Dispatch of Japanese engineers set to boost specific construction skills for Southeast Asia
TOKYO — The infrastructure ministry will send Japanese engineers to Southeast Asian countries in a bid to increase the number of foreign construction workers with specified skills needed to qualify for the new resident status.
The ministry aims to increase the number of people who can pass the skills qualifications test by having engineers teach Japanese construction methods as a path to alleviating growing labor shortages in the construction industry.
The Land, Infrastructure, Transport and Tourism Ministry will send engineers with experience in supervising construction sites in Japan to Vietnam in October. For about four months, classes will be held at five schools, including a local construction university, on vocations such as formwork construction, plastering and reinforced steel construction.
The ministry will sign a memorandum of understanding with Vietnamese authorities for the dispatch of instructors. The Japan Association for Construction Human Resources, a general incorporated association comprising mainly construction companies, will dispatch the personnel. Details will be decided by October, including how many instructors will be dispatched and how to cover costs.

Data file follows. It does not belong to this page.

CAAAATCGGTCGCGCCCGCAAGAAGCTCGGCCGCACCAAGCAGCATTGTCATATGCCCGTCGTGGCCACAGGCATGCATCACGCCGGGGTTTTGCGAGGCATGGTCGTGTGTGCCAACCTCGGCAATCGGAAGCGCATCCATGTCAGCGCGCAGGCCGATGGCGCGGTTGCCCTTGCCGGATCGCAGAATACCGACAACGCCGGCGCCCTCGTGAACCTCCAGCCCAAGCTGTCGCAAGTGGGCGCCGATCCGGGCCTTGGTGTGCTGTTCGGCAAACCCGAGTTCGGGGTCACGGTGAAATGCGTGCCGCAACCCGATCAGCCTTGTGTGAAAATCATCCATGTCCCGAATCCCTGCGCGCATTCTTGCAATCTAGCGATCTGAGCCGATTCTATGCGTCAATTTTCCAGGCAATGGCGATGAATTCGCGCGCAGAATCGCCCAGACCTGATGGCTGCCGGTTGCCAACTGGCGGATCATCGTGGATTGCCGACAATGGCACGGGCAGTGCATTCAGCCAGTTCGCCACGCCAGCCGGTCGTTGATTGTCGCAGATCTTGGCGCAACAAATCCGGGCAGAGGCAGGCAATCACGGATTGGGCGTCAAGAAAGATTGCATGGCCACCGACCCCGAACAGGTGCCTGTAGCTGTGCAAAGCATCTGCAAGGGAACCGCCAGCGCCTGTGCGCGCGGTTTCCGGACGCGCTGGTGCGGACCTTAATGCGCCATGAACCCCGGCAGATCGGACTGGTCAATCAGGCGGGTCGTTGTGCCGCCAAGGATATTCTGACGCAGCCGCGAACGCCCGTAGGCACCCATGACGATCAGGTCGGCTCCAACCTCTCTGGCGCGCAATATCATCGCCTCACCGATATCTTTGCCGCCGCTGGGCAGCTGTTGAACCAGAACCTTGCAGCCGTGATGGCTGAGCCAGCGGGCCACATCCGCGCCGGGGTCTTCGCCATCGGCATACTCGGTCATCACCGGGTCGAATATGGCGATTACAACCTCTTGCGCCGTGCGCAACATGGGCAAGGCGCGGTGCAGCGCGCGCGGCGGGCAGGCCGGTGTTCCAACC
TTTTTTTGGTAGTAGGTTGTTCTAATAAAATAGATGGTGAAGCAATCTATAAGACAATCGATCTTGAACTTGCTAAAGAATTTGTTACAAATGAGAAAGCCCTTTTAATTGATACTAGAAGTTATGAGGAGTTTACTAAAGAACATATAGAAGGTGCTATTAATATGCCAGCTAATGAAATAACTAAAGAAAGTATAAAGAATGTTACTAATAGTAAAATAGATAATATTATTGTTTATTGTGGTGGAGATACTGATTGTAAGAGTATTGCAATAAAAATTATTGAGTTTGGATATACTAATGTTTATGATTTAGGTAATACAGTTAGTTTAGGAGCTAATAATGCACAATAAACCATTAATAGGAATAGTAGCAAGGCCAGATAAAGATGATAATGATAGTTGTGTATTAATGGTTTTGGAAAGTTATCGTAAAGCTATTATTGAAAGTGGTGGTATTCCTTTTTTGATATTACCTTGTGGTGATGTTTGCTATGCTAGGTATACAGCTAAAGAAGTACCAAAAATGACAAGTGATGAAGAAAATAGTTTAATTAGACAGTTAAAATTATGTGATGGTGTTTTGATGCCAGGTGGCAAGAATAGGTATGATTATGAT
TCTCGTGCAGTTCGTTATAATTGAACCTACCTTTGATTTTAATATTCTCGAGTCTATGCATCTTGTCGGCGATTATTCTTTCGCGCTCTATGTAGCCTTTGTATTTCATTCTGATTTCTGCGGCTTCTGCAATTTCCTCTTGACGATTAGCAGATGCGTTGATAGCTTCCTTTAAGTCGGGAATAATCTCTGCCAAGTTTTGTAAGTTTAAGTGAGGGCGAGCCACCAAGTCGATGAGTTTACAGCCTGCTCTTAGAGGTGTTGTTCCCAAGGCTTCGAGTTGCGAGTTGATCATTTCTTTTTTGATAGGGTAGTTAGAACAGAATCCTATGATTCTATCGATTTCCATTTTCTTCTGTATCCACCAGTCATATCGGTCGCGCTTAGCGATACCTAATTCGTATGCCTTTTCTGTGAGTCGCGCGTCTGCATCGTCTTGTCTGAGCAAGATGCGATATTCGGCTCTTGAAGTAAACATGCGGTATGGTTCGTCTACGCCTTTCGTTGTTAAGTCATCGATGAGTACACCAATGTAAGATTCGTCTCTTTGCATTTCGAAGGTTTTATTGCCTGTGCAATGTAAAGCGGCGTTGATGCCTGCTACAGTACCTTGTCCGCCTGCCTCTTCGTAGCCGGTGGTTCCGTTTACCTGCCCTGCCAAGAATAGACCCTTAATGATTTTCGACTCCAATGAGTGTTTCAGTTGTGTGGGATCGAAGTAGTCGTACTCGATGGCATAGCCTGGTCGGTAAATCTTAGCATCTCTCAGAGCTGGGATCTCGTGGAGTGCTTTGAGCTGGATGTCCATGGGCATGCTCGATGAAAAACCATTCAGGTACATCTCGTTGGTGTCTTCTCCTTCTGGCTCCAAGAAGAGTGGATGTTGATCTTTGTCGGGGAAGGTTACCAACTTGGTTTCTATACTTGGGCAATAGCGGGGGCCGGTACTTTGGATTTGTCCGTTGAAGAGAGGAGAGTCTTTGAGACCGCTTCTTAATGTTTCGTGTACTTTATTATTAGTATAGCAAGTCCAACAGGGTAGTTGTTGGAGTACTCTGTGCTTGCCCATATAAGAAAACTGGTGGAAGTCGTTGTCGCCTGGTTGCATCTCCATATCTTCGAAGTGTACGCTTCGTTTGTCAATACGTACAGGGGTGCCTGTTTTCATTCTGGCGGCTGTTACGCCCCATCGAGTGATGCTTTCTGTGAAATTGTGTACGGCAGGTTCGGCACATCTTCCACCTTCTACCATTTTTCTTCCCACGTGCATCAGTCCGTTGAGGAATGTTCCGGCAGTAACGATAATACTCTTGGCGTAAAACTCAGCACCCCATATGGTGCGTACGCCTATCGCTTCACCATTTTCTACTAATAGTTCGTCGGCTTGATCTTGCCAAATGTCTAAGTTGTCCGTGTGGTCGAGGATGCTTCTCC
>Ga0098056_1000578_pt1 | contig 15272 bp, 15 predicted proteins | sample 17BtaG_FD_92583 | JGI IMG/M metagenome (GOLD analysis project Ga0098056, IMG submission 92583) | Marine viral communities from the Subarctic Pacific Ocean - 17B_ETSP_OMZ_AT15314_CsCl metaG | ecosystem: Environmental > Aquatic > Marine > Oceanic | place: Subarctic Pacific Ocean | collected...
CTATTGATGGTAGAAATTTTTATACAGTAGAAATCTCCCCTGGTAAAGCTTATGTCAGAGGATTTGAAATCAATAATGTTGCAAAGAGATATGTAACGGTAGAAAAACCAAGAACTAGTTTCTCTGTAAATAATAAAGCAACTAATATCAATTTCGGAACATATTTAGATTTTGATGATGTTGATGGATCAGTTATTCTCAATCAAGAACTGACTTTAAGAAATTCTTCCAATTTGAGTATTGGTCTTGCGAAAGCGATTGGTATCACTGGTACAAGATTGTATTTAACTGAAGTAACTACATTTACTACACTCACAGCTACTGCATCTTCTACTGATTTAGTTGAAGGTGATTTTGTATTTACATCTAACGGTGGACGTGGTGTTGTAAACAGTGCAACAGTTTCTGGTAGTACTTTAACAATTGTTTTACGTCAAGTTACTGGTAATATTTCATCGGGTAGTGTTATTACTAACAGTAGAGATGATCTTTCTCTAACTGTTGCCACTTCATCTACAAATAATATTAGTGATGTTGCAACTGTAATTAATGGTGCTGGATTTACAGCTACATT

In the construction industry, a specified skills test is scheduled for February. Students will complete their curriculum before taking the exam. The ministry plans to expand destinations for instructors to the Philippines, Indonesia and other countries.
Compared with earthquake-prone Japan, construction methods in Southeast Asian countries sometimes differ in the number of reinforcing bars needed for buildings and the way the stages are built. They will learn Japanese construction methods and procedures before coming to Japan, in order to enter the construction workforce smoothly.
The construction industry plans to accept up to 40,000 foreign workers with specified skills over the next five years starting this fiscal year. About 3,000 such workers are expected to come to Japan this fiscal year, of which about 200 are expected to pass the exam.
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